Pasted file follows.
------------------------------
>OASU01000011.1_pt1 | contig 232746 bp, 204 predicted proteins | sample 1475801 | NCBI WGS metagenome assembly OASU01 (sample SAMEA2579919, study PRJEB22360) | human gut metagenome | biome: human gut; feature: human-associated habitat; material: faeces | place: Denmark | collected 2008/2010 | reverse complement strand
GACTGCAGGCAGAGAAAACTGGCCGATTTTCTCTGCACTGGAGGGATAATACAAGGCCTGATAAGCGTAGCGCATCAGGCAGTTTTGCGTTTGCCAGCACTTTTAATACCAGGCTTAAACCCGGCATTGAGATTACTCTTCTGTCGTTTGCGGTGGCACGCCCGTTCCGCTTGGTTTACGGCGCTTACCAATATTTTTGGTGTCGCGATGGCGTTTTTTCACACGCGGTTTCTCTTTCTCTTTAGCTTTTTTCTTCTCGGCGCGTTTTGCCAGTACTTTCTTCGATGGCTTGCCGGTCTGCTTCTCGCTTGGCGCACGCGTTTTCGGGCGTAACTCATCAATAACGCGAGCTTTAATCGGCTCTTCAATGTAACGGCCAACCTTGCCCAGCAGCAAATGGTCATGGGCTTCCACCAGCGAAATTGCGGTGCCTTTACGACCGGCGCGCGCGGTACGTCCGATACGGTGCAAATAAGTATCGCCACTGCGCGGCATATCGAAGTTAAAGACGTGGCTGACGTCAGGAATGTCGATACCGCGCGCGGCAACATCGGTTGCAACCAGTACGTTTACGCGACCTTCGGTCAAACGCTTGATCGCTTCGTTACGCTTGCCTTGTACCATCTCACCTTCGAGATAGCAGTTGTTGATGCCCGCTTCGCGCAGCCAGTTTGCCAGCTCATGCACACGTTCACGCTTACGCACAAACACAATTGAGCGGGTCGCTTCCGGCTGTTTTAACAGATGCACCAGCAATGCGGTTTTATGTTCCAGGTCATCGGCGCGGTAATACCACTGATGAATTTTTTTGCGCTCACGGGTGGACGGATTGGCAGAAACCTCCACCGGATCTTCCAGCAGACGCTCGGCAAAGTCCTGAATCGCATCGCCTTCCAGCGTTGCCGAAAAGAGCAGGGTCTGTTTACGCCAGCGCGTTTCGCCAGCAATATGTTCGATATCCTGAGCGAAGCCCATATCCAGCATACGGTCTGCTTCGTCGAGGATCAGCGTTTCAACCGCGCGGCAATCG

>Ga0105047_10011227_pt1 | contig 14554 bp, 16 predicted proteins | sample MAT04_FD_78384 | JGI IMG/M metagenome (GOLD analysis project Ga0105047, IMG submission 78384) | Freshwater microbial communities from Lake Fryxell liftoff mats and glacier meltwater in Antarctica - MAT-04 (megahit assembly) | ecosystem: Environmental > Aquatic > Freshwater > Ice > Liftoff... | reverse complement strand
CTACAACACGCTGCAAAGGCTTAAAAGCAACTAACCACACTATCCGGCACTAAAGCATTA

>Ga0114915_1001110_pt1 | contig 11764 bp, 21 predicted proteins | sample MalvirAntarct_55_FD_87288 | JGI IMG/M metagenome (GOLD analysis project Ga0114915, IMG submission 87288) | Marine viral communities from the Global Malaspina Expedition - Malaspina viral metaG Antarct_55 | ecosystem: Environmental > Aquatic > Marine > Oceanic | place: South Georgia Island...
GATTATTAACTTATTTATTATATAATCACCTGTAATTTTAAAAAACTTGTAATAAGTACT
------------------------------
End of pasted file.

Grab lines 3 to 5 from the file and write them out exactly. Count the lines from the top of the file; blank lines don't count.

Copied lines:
>Ga0105047_10011227_pt1 | contig 14554 bp, 16 predicted proteins | sample MAT04_FD_78384 | JGI IMG/M metagenome (GOLD analysis project Ga0105047, IMG submission 78384) | Freshwater microbial communities from Lake Fryxell liftoff mats and glacier meltwater in Antarctica - MAT-04 (megahit assembly) | ecosystem: Environmental > Aquatic > Freshwater > Ice > Liftoff... | reverse complement strand
CTACAACACGCTGCAAAGGCTTAAAAGCAACTAACCACACTATCCGGCACTAAAGCATTA

>Ga0114915_1001110_pt1 | contig 11764 bp, 21 predicted proteins | sample MalvirAntarct_55_FD_87288 | JGI IMG/M metagenome (GOLD analysis project Ga0114915, IMG submission 87288) | Marine viral communities from the Global Malaspina Expedition - Malaspina viral metaG Antarct_55 | ecosystem: Environmental > Aquatic > Marine > Oceanic | place: South Georgia Island...